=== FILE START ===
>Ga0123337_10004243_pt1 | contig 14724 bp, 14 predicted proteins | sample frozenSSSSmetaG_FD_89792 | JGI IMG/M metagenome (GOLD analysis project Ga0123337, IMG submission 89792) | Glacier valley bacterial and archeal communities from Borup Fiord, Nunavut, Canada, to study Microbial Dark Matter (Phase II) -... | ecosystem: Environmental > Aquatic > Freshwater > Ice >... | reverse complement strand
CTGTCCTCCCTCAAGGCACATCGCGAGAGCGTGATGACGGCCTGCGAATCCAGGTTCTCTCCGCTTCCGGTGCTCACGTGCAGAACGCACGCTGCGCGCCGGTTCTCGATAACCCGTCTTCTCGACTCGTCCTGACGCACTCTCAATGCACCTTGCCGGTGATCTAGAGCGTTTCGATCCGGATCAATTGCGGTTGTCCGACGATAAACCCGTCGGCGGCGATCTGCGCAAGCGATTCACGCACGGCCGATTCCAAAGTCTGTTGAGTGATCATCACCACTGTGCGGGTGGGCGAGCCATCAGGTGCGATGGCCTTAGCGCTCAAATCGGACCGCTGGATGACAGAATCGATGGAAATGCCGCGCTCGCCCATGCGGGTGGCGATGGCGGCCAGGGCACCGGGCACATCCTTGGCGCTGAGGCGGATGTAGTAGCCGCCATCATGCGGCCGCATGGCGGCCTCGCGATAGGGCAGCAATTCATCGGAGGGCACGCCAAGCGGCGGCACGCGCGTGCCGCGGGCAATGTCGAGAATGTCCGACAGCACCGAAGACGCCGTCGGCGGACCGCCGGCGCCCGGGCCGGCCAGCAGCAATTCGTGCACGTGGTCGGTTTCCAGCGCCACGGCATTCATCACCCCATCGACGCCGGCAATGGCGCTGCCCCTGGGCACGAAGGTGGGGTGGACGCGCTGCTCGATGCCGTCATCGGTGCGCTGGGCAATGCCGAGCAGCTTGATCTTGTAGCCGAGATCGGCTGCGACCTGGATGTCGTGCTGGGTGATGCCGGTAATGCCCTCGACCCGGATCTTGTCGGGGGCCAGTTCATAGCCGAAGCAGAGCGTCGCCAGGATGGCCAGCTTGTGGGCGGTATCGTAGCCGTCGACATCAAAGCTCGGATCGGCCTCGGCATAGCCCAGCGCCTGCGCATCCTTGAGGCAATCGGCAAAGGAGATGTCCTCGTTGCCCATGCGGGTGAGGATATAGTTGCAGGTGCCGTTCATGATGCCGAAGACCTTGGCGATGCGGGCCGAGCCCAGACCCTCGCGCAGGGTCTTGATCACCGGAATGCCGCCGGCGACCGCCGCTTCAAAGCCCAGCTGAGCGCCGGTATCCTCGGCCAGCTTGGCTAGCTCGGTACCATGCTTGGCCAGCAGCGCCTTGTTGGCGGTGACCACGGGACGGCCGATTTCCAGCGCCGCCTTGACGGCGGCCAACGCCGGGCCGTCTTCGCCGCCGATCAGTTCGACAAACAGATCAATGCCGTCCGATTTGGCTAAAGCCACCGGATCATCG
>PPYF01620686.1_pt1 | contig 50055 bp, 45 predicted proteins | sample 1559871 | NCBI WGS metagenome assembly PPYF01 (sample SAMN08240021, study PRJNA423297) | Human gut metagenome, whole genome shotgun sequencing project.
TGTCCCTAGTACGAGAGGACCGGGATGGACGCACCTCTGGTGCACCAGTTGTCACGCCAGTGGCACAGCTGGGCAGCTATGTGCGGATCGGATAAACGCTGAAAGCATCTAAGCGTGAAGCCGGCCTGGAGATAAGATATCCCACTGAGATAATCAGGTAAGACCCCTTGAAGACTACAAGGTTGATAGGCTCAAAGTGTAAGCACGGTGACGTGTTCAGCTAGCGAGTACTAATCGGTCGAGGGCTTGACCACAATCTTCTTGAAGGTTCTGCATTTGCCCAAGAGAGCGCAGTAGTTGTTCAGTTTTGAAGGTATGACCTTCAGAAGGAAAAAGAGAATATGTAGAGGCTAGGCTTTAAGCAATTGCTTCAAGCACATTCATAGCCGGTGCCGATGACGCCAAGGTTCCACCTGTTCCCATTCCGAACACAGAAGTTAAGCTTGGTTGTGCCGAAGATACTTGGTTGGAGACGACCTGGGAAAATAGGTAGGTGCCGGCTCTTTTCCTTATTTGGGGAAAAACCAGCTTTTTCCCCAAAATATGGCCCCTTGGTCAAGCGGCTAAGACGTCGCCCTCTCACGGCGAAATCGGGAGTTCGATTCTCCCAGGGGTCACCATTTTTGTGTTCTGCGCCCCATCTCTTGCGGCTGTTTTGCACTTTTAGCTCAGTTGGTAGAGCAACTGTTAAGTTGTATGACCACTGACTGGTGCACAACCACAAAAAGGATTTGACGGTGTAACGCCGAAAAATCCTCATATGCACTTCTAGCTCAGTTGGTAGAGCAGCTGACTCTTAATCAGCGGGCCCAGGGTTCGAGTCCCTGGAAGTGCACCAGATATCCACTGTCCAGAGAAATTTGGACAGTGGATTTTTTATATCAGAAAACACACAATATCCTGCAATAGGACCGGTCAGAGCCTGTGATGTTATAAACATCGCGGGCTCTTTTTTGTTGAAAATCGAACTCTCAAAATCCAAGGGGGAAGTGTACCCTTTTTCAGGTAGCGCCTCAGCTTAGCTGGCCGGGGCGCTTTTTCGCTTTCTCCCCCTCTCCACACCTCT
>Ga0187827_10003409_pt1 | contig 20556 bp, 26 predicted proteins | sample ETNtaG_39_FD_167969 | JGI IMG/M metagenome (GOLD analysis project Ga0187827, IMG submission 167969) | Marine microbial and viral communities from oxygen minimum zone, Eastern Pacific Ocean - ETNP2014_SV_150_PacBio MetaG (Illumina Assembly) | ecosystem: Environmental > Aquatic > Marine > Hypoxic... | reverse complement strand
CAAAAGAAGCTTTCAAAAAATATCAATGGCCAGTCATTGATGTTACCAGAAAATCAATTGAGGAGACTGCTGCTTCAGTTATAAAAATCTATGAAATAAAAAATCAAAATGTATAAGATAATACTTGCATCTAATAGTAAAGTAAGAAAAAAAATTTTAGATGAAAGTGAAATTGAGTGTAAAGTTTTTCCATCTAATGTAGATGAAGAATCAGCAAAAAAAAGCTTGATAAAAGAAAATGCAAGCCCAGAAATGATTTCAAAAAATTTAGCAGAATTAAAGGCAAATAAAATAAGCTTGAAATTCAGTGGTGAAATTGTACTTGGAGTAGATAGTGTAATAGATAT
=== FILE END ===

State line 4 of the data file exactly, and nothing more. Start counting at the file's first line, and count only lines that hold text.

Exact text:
TGTCCCTAGTACGAGAGGACCGGGATGGACGCACCTCTGGTGCACCAGTTGTCACGCCAGTGGCACAGCTGGGCAGCTATGTGCGGATCGGATAAACGCTGAAAGCATCTAAGCGTGAAGCCGGCCTGGAGATAAGATATCCCACTGAGATAATCAGGTAAGACCCCTTGAAGACTACAAGGTTGATAGGCTCAAAGTGTAAGCACGGTGACGTGTTCAGCTAGCGAGTACTAATCGGTCGAGGGCTTGACCACAATCTTCTTGAAGGTTCTGCATTTGCCCAAGAGAGCGCAGTAGTTGTTCAGTTTTGAAGGTATGACCTTCAGAAGGAAAAAGAGAATATGTAGAGGCTAGGCTTTAAGCAATTGCTTCAAGCACATTCATAGCCGGTGCCGATGACGCCAAGGTTCCACCTGTTCCCATTCCGAACACAGAAGTTAAGCTTGGTTGTGCCGAAGATACTTGGTTGGAGACGACCTGGGAAAATAGGTAGGTGCCGGCTCTTTTCCTTATTTGGGGAAAAACCAGCTTTTTCCCCAAAATATGGCCCCTTGGTCAAGCGGCTAAGACGTCGCCCTCTCACGGCGAAATCGGGAGTTCGATTCTCCCAGGGGTCACCATTTTTGTGTTCTGCGCCCCATCTCTTGCGGCTGTTTTGCACTTTTAGCTCAGTTGGTAGAGCAACTGTTAAGTTGTATGACCACTGACTGGTGCACAACCACAAAAAGGATTTGACGGTGTAACGCCGAAAAATCCTCATATGCACTTCTAGCTCAGTTGGTAGAGCAGCTGACTCTTAATCAGCGGGCCCAGGGTTCGAGTCCCTGGAAGTGCACCAGATATCCACTGTCCAGAGAAATTTGGACAGTGGATTTTTTATATCAGAAAACACACAATATCCTGCAATAGGACCGGTCAGAGCCTGTGATGTTATAAACATCGCGGGCTCTTTTTTGTTGAAAATCGAACTCTCAAAATCCAAGGGGGAAGTGTACCCTTTTTCAGGTAGCGCCTCAGCTTAGCTGGCCGGGGCGCTTTTTCGCTTTCTCCCCCTCTCCACACCTCT